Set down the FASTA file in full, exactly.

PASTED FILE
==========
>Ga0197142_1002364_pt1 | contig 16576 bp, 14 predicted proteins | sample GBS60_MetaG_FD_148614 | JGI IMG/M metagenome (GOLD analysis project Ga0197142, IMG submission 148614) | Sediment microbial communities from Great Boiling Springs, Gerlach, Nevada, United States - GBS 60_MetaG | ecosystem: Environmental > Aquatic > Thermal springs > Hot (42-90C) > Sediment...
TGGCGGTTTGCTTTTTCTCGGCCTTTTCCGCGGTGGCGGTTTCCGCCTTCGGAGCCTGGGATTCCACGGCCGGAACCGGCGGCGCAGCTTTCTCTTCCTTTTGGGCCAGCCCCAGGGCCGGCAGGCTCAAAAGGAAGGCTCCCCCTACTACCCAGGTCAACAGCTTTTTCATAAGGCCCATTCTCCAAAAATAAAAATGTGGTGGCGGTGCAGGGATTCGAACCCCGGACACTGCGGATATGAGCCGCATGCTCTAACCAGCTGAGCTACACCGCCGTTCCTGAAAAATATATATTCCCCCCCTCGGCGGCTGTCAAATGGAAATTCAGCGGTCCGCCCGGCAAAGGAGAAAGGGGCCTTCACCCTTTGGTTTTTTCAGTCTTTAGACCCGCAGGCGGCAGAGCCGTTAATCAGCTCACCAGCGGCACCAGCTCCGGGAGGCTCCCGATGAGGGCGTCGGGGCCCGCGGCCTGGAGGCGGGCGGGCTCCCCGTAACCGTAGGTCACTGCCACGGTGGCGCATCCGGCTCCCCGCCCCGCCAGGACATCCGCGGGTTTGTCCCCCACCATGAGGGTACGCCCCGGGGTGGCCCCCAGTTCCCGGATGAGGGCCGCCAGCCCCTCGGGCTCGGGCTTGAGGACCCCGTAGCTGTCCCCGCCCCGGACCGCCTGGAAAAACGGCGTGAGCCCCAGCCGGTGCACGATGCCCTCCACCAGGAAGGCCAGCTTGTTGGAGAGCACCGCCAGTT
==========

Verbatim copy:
>Ga0197142_1002364_pt1 | contig 16576 bp, 14 predicted proteins | sample GBS60_MetaG_FD_148614 | JGI IMG/M metagenome (GOLD analysis project Ga0197142, IMG submission 148614) | Sediment microbial communities from Great Boiling Springs, Gerlach, Nevada, United States - GBS 60_MetaG | ecosystem: Environmental > Aquatic > Thermal springs > Hot (42-90C) > Sediment...
TGGCGGTTTGCTTTTTCTCGGCCTTTTCCGCGGTGGCGGTTTCCGCCTTCGGAGCCTGGGATTCCACGGCCGGAACCGGCGGCGCAGCTTTCTCTTCCTTTTGGGCCAGCCCCAGGGCCGGCAGGCTCAAAAGGAAGGCTCCCCCTACTACCCAGGTCAACAGCTTTTTCATAAGGCCCATTCTCCAAAAATAAAAATGTGGTGGCGGTGCAGGGATTCGAACCCCGGACACTGCGGATATGAGCCGCATGCTCTAACCAGCTGAGCTACACCGCCGTTCCTGAAAAATATATATTCCCCCCCTCGGCGGCTGTCAAATGGAAATTCAGCGGTCCGCCCGGCAAAGGAGAAAGGGGCCTTCACCCTTTGGTTTTTTCAGTCTTTAGACCCGCAGGCGGCAGAGCCGTTAATCAGCTCACCAGCGGCACCAGCTCCGGGAGGCTCCCGATGAGGGCGTCGGGGCCCGCGGCCTGGAGGCGGGCGGGCTCCCCGTAACCGTAGGTCACTGCCACGGTGGCGCATCCGGCTCCCCGCCCCGCCAGGACATCCGCGGGTTTGTCCCCCACCATGAGGGTACGCCCCGGGGTGGCCCCCAGTTCCCGGATGAGGGCCGCCAGCCCCTCGGGCTCGGGCTTGAGGACCCCGTAGCTGTCCCCGCCCCGGACCGCCTGGAAAAACGGCGTGAGCCCCAGCCGGTGCACGATGCCCTCCACCAGGAAGGCCAGCTTGTTGGAGAGCACCGCCAGTT